The US is offering Britain a worse “Open Skies” deal after Brexit than it had as an EU member, in a negotiating stance that would badly hit the transatlantic operating rights of British Airways and Virgin Atlantic.
British and American negotiators secretly met in January for the first formal talks on a new air services deal, aiming to fill the gap created when Britain falls out of the EU-US open skies treaty after Brexit, according to people familiar with talks.
The talks were cut short after US negotiators offered only a standard bilateral agreement. These typically require airlines to be majority owned and controlled by parties from their country of origin.
Such limits would be problematic for British carriers as they have large foreign shareholdings. Under existing arrangements, UK-based airlines are covered by the “Open Skies” treaty that requires them to be majority EU owned..
One person attending the London meetings to “put Humpty Dumpty back together” said: “You can’t just scratch out ‘EU’ and put in ‘UK’.” A British official said it showed “the squeeze” London will face as it tries to reconstruct its international agreements after Brexit, even with close allies such as Washington.
Negotiators are confident of an eventual agreement to keep open the busy UK-US routes, which account for more than a third of current transatlantic flight traffic. But there are legal and political obstacles that could impede the two sides from reaching a deal in time to give legal certainty to airlines booking flights a year in advance.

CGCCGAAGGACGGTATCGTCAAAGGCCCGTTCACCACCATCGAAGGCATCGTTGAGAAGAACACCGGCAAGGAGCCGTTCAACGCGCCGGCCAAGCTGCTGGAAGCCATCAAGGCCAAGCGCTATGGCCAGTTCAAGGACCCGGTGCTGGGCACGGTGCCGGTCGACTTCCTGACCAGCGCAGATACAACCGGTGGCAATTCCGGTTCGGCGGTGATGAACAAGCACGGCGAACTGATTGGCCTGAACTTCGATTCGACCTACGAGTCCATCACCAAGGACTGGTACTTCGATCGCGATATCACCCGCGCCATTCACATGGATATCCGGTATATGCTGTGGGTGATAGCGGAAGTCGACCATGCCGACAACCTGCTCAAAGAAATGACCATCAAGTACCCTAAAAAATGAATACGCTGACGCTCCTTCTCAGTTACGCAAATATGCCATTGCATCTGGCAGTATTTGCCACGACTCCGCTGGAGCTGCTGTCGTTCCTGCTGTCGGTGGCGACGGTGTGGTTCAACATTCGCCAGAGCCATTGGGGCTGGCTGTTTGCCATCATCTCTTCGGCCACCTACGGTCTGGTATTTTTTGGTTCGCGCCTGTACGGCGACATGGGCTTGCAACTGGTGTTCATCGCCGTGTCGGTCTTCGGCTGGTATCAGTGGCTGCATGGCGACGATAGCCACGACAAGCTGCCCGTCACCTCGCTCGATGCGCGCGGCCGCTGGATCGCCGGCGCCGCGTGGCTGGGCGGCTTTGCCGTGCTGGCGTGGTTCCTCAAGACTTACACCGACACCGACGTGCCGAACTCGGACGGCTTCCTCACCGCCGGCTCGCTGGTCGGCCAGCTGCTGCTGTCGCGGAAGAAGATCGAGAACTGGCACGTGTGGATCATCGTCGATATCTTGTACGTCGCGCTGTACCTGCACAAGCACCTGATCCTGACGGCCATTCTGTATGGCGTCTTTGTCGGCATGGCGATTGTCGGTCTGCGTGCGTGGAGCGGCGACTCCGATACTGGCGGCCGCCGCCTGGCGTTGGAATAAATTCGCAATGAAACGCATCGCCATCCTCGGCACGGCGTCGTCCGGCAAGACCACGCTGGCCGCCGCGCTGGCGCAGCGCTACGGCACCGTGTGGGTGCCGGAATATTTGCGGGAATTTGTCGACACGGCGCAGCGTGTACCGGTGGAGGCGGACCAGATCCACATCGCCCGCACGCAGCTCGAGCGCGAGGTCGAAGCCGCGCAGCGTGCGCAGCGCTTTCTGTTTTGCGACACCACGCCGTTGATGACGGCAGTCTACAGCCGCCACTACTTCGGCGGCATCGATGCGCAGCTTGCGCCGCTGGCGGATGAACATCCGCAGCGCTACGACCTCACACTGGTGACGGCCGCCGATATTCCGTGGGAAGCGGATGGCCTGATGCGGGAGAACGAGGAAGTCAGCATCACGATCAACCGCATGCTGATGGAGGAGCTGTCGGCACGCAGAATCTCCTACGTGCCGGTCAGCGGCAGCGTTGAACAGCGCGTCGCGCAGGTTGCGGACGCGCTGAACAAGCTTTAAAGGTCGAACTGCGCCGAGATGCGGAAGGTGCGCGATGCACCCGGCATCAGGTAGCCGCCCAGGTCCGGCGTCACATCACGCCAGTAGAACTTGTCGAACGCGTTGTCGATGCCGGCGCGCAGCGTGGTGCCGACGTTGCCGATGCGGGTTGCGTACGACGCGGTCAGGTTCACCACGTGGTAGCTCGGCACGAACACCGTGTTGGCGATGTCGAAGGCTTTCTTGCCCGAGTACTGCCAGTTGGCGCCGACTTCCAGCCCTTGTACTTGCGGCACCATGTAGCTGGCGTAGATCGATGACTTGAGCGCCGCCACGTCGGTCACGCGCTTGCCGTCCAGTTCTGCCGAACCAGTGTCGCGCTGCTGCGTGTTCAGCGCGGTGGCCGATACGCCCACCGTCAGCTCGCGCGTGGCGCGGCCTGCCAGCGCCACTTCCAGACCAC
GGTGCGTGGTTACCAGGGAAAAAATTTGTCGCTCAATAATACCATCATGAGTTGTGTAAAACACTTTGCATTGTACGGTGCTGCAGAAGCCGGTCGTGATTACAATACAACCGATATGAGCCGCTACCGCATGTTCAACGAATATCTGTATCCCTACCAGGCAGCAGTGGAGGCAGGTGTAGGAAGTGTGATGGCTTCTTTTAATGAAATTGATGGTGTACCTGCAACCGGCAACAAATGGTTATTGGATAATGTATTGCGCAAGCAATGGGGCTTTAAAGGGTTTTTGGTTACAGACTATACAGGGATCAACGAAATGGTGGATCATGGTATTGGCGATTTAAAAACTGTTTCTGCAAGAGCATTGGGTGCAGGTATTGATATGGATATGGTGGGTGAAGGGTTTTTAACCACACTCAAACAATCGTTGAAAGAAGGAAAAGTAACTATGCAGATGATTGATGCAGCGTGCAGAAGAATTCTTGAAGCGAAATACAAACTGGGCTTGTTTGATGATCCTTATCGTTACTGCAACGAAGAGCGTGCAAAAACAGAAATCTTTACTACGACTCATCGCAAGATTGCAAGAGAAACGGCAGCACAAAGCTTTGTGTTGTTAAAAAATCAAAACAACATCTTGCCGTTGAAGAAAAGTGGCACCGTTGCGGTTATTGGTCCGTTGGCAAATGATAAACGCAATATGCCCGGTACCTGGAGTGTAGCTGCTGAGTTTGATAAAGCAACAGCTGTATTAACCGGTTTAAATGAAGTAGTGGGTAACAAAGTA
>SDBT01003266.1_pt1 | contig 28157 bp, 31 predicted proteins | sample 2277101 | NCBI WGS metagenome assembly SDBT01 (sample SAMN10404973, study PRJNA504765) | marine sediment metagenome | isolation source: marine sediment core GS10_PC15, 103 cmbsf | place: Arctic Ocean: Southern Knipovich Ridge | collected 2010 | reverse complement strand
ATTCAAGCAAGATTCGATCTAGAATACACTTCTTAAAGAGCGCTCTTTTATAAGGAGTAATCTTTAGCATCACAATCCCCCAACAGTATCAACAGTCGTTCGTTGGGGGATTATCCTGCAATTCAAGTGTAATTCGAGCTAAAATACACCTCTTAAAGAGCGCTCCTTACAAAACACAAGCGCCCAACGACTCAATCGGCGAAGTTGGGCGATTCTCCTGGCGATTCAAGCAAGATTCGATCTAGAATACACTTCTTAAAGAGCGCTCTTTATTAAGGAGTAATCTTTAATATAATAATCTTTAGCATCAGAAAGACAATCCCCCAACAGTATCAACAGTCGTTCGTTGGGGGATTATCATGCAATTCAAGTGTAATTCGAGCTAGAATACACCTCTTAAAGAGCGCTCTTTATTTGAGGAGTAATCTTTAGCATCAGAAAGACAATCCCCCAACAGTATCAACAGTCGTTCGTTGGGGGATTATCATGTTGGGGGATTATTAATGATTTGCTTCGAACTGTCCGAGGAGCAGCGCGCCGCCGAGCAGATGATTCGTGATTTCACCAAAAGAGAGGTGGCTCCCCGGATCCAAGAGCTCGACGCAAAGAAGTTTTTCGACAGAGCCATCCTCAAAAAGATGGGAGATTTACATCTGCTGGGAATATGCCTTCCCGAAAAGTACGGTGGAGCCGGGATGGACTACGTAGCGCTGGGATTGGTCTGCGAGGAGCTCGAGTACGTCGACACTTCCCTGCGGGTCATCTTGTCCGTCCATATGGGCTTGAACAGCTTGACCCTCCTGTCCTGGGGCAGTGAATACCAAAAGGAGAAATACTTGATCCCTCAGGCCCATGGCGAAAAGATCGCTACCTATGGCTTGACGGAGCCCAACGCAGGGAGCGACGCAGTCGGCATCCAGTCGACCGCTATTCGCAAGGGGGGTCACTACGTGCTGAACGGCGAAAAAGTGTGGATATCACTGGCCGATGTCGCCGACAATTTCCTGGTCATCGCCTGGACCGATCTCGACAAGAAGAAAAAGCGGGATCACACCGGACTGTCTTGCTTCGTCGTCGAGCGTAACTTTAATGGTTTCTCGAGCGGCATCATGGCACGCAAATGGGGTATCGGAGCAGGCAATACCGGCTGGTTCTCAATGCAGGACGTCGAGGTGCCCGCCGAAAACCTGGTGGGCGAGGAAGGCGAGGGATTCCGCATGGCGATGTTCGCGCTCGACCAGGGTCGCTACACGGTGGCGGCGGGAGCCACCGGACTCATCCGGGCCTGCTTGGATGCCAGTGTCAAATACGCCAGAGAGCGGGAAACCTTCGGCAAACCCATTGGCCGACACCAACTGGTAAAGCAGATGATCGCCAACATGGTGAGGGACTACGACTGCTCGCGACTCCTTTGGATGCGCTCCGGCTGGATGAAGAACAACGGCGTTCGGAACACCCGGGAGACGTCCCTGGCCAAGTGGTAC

“We have every confidence that the US and UK will sign a deal that is in everyone’s interests and that IAG will comply with the EU and UK ownership and control regulations post Brexit,” said International Airlines Group, which owns British Airways. Virgin Atlantic said it remained “assured that a new liberal agreement will be reached, allowing us to keep flying to all of our destinations in North America”.
Chris Grayling, UK transport secretary, declared in October that he was making “rapid progress” in reaching ambitious new airline agreements with the US and other international partners. According to FT estimates, the UK must renegotiate and replace about 65 international transport agreements after Brexit.
In its opening stance the US side rolled back valuable elements of the US-EU agreement, the most liberal open skies deal ever agreed by Washington. Its post-Brexit offer to the UK did not include membership of a joint committee on regulatory co-operation or special access to the Fly America programme, which allocates tickets for US government employees. Washington also asked for improved flying rights for US courier services such as FedEx.
The UK has also yet to formally offer the US access to overseas territories such as the British Virgin Islands and Cayman Islands, which were not included as part of the original US-EU deal, according to people familiar with the talks.
There are also potential issues over the continuation of antitrust exemptions, permitted by the US-EU open skies agreement, which allow airline alliances to set fares and share revenue, according to people familiar with talks.